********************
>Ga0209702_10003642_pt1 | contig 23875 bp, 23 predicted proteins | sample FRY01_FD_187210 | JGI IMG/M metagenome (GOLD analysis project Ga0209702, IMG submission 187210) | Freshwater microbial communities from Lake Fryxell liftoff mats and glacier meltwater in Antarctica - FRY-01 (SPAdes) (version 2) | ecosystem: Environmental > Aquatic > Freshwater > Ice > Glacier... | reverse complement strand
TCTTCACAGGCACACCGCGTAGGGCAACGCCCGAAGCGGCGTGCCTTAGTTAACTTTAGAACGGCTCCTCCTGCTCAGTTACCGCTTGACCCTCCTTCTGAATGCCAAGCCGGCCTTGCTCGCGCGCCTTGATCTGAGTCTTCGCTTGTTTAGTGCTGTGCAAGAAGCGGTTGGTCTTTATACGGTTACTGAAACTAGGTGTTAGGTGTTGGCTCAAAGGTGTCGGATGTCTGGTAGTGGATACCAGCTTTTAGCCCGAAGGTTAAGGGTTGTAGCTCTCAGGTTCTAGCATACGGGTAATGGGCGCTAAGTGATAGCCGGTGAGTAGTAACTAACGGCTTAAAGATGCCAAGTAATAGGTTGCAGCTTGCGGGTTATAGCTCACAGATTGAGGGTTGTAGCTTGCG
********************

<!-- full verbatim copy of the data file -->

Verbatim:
>Ga0209702_10003642_pt1 | contig 23875 bp, 23 predicted proteins | sample FRY01_FD_187210 | JGI IMG/M metagenome (GOLD analysis project Ga0209702, IMG submission 187210) | Freshwater microbial communities from Lake Fryxell liftoff mats and glacier meltwater in Antarctica - FRY-01 (SPAdes) (version 2) | ecosystem: Environmental > Aquatic > Freshwater > Ice > Glacier... | reverse complement strand
TCTTCACAGGCACACCGCGTAGGGCAACGCCCGAAGCGGCGTGCCTTAGTTAACTTTAGAACGGCTCCTCCTGCTCAGTTACCGCTTGACCCTCCTTCTGAATGCCAAGCCGGCCTTGCTCGCGCGCCTTGATCTGAGTCTTCGCTTGTTTAGTGCTGTGCAAGAAGCGGTTGGTCTTTATACGGTTACTGAAACTAGGTGTTAGGTGTTGGCTCAAAGGTGTCGGATGTCTGGTAGTGGATACCAGCTTTTAGCCCGAAGGTTAAGGGTTGTAGCTCTCAGGTTCTAGCATACGGGTAATGGGCGCTAAGTGATAGCCGGTGAGTAGTAACTAACGGCTTAAAGATGCCAAGTAATAGGTTGCAGCTTGCGGGTTATAGCTCACAGATTGAGGGTTGTAGCTTGCG